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The first nudge message focused on high levels of compliance with the lockdown among the UK public, while the second focused on an older person particularly at risk of COVID-19 and unable to leave their home at all.

Highlighting positive behaviour as a widespread norm has been found to encourage others to engage in it, and previous research has found that people are more willing to make sacrifices when there is an identifiable beneficiary.

The third message, which was presented to the control group, contained general guidance on how to maintain mental and physical wellbeing during lockdown.

A COVID-19 advice poster © Niall Carson/PA
The nudges used in the context of the COVID-19 outbreak did not have the expected effect © Niall Carson/PA

Participants were then randomised to receive an extra nudge, in which they were asked to reflect on someone they knew who was more likely to be affected by COVID-19 and then provide a written explanation of the steps they were taking to stop the spread of the virus.

Finally, they were asked to rate their intention of leaving their home in the next five days, as well as their intention to follow public health guidelines.

After reading the messages, participants who received the nudges were significantly more likely to say they would comply with the lockdown and follow the guidelines, researchers found.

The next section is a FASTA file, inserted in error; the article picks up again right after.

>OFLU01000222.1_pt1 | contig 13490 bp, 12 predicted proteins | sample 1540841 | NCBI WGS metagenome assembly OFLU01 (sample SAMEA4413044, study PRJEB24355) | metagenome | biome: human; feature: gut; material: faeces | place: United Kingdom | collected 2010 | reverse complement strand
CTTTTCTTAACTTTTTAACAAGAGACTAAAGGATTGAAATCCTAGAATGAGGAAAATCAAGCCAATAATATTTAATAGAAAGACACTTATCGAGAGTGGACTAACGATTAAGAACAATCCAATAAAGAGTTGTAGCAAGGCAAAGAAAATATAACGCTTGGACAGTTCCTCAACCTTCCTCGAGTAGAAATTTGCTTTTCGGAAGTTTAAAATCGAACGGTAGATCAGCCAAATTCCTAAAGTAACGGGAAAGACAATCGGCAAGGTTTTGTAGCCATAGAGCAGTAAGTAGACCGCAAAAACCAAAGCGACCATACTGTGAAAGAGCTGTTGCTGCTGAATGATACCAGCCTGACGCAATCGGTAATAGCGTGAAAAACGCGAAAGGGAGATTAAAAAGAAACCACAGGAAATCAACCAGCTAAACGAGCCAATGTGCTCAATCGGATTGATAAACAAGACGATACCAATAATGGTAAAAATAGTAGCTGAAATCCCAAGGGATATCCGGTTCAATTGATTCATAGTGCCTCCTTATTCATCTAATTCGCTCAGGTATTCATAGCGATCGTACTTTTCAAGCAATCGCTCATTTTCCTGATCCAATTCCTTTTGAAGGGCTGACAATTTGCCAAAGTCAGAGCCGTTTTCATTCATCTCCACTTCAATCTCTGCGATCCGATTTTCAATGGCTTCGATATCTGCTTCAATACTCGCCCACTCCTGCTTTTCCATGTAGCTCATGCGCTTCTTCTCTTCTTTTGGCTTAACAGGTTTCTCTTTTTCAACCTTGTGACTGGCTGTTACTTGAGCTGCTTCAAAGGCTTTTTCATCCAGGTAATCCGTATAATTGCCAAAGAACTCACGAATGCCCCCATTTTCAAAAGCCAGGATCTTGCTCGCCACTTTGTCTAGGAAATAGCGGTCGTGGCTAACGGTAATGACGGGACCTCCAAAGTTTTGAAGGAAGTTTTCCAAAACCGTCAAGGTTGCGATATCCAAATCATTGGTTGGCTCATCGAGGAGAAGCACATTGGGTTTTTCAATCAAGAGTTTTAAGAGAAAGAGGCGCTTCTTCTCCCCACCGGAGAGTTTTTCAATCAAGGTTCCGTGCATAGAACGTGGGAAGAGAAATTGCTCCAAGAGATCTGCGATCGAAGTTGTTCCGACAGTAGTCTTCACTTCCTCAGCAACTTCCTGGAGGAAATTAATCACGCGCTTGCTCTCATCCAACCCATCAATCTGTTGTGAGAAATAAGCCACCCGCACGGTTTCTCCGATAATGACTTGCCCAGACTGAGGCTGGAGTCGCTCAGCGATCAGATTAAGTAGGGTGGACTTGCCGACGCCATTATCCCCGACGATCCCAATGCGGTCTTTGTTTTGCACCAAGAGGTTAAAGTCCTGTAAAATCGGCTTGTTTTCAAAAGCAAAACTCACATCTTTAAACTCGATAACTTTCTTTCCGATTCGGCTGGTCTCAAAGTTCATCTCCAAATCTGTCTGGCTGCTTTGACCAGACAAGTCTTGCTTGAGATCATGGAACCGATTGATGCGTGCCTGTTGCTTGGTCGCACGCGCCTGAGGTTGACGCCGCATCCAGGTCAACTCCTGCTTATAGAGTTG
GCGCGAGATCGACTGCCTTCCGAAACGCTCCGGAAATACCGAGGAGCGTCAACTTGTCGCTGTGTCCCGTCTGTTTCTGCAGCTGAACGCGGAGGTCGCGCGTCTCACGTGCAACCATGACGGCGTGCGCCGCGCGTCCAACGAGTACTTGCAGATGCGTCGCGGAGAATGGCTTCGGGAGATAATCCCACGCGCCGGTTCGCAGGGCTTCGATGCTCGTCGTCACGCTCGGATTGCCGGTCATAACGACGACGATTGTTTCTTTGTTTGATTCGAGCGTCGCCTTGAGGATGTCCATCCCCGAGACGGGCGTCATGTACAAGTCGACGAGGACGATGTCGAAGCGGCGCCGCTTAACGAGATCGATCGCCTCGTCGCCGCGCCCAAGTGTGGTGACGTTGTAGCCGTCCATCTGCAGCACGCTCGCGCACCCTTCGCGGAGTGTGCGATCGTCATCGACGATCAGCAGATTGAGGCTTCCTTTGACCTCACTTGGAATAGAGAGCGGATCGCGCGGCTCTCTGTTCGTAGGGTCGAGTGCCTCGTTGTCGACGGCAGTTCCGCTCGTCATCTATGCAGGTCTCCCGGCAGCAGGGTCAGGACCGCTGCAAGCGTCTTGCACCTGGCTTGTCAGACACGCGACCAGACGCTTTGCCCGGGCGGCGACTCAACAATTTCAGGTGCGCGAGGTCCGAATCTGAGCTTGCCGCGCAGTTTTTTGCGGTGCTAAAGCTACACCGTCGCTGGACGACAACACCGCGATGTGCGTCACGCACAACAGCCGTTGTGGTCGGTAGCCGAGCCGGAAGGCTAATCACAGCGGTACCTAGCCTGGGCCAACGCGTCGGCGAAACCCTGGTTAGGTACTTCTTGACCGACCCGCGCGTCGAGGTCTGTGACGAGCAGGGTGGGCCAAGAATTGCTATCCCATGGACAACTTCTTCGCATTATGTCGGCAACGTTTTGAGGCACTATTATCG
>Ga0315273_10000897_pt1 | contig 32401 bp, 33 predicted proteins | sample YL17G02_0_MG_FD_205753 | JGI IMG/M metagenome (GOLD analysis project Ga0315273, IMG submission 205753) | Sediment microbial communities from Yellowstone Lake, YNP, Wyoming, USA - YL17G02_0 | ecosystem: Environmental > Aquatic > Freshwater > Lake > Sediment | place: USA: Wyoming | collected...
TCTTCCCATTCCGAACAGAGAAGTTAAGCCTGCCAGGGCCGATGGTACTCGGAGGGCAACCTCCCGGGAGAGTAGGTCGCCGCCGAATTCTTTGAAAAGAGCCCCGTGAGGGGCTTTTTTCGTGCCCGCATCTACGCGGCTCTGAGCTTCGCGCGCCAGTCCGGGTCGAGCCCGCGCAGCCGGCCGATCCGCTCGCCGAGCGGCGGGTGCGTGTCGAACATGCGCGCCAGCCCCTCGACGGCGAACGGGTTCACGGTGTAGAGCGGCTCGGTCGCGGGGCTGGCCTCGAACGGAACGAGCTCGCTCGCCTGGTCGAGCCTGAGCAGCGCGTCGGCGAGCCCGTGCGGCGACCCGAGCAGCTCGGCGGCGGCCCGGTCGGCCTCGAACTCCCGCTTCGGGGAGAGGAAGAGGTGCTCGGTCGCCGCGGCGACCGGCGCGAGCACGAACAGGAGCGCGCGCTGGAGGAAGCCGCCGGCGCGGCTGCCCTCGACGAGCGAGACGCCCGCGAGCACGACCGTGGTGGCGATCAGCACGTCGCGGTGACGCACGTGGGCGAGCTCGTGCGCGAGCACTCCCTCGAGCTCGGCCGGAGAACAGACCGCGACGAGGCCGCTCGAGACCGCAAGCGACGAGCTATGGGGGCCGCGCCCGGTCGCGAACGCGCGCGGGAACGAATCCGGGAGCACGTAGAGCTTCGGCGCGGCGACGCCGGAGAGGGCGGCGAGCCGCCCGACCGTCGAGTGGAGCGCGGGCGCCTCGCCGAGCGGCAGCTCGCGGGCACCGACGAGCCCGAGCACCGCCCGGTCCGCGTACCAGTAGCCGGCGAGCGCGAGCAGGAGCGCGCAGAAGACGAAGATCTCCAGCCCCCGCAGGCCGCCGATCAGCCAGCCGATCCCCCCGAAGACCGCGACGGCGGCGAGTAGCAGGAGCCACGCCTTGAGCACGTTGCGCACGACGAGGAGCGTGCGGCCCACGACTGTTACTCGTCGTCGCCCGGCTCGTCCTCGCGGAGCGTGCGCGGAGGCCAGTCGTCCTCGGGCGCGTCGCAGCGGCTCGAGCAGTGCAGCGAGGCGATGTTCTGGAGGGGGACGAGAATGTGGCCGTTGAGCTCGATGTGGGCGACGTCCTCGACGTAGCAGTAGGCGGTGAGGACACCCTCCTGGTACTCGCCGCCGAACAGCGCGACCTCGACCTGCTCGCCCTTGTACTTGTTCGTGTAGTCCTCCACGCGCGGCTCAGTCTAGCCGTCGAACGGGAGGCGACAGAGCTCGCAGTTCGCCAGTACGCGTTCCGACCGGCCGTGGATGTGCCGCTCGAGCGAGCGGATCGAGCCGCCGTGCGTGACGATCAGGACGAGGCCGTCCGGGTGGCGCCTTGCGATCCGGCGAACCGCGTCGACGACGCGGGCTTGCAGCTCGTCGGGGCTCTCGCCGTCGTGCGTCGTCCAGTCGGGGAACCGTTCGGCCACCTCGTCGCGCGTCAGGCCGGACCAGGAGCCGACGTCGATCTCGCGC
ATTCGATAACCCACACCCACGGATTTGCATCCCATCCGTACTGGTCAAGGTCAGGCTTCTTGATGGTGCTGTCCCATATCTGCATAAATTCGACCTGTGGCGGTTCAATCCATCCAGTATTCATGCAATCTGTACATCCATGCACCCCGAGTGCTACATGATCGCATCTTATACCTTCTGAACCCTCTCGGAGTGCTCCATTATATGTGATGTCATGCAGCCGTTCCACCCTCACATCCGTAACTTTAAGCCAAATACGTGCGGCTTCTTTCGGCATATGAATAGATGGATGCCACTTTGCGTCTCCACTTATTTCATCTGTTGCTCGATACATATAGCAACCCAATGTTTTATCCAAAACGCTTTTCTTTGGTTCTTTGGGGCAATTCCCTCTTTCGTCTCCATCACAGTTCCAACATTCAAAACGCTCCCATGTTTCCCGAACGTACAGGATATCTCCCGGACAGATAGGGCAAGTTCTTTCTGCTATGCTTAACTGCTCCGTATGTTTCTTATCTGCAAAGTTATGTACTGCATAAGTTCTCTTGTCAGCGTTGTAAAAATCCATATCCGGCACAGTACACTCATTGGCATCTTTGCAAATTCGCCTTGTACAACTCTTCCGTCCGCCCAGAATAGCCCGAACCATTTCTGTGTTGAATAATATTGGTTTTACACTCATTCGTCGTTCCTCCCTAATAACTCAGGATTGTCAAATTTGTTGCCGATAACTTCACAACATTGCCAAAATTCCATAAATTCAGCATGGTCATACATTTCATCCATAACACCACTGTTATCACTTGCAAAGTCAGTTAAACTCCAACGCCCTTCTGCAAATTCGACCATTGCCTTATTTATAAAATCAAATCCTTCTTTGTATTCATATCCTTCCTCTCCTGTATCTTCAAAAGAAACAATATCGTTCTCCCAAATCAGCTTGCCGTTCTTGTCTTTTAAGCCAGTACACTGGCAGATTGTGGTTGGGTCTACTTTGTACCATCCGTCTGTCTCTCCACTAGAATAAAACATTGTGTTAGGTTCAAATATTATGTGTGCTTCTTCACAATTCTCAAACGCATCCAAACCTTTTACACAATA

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But when asked again in follow-up experiments – one and two weeks later – there was no difference in intention to comply among those who had been nudged and the control group.

Asked to recall their behaviour in the intervening weeks, the groups who had received nudges were no more likely than the control group to report following the rules.

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The study states: “We can only conclude that nudges activate good intentions, but people find it hard to follow through because of all the other influences on their behaviour that crowd out nudges on this occasion.”

How can I protect myself from the coronavirus when shopping?

You’ll have seen signs in your local supermarket advising you to keep two metres from others while moving around the store. This is key to reducing your chances of catching the virus while shopping.

The coronavirus SARS-CoV-2 is spread through respiratory droplets that leave our mouth and nose when we cough, sneeze, or sometimes even talk. The droplets sprayed out by an infected person will contain the virus, which could then enter your body via your mouth, nose or eyes (this is why you shouldn’t be touching your face).

Respiratory droplets don’t usually travel more than one metre, so by keeping two metres from others, you’ll reduce the likelihood of being in the firing line. To make it easier to keep your distance, try to shop during off-peak hours, choose a store that’s limiting the number of people who can be inside at any one time, and use self-checkout if you can.

Keeping your hands clean is the other main thing you can do. If possible, wipe the trolley or basket handles with a disinfectant wipe when you arrive at the store. When you get home, wash your hands or use hand sanitiser before and after unpacking your bags.

A US study found that the coronavirus can survive for up to 24 hours on cardboard, and up to three days on hard, shiny surfaces such as plastic, so wiping down your purchases with a disinfectant spray or a soapy cloth before you put them away is another good habit to get into.